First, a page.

We blogged earlier this week about the U.S. Supreme Court potentially weighing in next session on whether law enforcement can collect DNA samples from people who are arrested and accused of a crime before he or she is actually convicted. North Carolina law currently allows law enforcement to do just that - take a DNA sample once you're arrested.
The DNA Database Act of 2010 requires law enforcement to take cheek swabs (a quick method for collecting DNA) of those arrested for certain crimes.
The law was championed as a tool to help law enforcement find and capture those who commit serious offenses in North Carolina but opponents of the law say that it allows law enforcement to step on the 4th Amendment rights of those who are accused. Taking a DNA sample is an unreasonable search and seizure of private information when the person has only been accused and not convicted of a serious offense.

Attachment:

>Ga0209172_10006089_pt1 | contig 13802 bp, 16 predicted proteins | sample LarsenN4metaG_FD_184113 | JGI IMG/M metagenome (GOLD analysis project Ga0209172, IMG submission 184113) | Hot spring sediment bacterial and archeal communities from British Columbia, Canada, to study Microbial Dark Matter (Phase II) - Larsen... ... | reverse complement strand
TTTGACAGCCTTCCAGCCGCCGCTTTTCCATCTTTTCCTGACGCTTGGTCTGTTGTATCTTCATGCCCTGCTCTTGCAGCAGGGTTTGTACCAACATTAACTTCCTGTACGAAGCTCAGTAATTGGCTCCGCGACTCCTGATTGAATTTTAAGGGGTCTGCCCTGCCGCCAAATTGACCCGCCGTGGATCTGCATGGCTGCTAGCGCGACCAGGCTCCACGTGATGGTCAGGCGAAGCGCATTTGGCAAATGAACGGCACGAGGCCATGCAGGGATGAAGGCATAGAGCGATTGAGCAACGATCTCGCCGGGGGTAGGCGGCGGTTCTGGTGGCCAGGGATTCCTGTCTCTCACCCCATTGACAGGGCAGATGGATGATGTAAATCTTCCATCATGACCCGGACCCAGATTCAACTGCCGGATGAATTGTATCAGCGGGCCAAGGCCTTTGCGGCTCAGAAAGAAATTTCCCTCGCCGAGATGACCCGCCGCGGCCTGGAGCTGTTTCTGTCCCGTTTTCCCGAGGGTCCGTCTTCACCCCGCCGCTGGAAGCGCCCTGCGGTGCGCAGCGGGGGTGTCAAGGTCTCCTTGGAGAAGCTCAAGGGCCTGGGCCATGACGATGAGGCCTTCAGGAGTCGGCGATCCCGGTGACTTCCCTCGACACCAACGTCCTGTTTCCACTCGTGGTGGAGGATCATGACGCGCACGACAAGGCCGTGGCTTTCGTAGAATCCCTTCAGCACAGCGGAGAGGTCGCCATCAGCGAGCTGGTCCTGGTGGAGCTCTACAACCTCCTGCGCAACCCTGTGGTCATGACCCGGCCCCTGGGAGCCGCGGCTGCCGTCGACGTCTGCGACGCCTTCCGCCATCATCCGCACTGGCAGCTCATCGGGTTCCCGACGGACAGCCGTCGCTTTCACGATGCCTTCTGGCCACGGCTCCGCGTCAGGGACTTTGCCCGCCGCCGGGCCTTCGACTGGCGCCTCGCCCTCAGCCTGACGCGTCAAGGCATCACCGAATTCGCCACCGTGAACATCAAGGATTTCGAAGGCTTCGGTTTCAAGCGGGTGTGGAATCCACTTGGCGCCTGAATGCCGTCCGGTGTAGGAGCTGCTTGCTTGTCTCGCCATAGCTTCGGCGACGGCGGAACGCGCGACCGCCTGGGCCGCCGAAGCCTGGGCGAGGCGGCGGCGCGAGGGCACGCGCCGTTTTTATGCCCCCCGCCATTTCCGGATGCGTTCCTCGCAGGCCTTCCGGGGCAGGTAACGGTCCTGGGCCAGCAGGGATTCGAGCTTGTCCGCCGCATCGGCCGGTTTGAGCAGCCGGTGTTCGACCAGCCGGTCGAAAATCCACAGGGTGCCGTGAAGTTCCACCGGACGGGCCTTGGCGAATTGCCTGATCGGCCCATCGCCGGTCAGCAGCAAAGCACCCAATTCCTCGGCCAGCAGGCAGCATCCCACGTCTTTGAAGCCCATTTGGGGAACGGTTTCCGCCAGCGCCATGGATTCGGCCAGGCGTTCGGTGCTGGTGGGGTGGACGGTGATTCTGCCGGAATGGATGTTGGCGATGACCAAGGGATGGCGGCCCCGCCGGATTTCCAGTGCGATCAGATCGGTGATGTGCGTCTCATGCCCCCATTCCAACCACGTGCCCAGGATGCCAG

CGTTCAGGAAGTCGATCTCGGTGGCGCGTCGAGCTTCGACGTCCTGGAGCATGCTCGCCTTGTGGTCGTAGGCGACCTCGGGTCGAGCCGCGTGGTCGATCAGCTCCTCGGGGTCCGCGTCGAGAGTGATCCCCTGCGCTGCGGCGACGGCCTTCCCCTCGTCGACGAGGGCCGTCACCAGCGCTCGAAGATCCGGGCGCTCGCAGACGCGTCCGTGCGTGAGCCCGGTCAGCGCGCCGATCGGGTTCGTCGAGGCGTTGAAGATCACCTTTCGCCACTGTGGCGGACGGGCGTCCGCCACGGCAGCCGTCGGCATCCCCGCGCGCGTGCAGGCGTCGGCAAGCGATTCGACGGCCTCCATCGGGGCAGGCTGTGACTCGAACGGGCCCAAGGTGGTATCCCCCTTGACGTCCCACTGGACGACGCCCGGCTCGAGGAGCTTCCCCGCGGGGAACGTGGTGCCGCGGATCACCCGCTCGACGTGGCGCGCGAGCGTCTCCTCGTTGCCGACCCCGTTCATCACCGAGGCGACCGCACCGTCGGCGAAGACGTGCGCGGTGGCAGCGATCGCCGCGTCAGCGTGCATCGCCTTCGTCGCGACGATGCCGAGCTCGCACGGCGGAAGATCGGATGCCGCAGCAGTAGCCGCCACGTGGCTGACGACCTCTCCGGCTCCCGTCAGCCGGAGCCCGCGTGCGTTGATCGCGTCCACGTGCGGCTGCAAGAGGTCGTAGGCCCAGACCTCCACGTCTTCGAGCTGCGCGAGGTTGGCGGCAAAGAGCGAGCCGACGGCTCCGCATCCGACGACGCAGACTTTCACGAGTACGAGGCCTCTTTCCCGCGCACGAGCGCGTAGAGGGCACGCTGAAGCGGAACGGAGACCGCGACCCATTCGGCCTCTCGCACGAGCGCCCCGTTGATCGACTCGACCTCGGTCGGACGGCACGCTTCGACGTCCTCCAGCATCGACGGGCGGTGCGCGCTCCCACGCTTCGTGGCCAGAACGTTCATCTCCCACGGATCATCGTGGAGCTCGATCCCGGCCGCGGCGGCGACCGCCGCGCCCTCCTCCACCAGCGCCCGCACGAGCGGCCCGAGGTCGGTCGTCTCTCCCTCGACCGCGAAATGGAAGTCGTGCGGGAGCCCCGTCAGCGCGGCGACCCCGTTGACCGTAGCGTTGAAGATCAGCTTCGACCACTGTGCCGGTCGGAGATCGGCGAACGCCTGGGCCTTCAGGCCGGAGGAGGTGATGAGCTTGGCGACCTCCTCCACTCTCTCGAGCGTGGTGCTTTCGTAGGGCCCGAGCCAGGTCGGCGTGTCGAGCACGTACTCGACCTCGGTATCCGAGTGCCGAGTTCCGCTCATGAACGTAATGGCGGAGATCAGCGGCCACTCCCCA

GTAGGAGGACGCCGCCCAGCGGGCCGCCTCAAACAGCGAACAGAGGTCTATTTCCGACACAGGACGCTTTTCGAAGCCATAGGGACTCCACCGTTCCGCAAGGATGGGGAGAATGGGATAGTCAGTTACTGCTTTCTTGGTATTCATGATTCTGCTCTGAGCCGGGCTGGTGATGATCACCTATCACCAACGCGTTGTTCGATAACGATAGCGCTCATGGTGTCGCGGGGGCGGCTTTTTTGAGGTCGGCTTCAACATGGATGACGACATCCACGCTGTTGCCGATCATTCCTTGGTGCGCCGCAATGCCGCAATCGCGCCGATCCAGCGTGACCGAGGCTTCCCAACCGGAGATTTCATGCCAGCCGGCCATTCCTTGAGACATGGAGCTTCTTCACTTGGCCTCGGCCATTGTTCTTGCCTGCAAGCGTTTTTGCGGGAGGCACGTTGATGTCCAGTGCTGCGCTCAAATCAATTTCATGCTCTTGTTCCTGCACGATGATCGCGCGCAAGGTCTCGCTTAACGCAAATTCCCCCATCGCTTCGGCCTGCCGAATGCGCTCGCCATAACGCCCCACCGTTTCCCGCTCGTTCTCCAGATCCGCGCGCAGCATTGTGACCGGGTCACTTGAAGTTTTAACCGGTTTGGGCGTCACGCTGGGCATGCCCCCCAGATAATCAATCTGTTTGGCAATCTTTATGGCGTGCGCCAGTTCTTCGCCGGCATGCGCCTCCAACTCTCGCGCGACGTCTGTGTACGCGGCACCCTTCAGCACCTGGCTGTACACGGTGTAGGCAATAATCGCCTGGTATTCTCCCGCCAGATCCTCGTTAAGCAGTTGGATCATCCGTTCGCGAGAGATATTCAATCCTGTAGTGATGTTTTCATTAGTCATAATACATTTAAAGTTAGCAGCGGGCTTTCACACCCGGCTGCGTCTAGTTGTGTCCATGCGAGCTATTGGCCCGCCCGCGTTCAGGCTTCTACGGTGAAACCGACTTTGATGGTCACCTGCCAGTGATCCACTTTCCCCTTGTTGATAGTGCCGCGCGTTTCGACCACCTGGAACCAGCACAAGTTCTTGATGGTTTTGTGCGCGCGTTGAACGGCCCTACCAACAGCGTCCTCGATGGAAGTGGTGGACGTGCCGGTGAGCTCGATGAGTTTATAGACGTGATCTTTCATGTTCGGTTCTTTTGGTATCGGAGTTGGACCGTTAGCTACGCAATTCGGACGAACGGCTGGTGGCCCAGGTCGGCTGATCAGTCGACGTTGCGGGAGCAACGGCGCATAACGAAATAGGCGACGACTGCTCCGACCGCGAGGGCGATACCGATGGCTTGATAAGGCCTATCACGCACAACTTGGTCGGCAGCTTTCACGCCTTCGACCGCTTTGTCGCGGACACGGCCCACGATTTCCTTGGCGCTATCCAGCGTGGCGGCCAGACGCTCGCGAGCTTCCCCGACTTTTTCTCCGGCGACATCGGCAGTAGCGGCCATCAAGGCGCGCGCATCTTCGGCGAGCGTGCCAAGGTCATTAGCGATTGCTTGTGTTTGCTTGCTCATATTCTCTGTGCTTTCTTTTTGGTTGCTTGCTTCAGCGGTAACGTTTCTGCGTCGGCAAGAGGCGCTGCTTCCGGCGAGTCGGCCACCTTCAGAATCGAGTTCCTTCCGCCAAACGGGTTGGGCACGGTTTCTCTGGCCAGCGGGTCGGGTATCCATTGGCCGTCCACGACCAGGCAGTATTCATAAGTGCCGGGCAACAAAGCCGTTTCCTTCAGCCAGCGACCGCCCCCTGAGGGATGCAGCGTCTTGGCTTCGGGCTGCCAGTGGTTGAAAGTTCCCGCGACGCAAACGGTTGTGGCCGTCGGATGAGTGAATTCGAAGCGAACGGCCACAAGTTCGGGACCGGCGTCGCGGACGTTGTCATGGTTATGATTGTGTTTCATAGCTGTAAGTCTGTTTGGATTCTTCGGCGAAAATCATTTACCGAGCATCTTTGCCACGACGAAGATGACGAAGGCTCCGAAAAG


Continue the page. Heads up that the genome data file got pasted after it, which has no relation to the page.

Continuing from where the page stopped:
Prior to the DNA collection law being passed in 2011, police had to obtain a warrant for DNA evidence before they were legally allowed to collect it. For those who are later acquitted or have their charges dismissed, their DNA information is supposed to be removed from the statewide database.
DNA is a powerful tool that law enforcement can use to tie a person to a crime or crime scene when other evidence is slim or nonexistent. Adding DNA to the state and national database is expected to help close multiple cases that have gone cold - the existing physical evidence, without DNA, was not enough to lead investigators to the perpetrator.
Source: StarNewsOnline, "N.C. law allowing collection of DNA takes effect," Matt Tomsic, January 31, 2012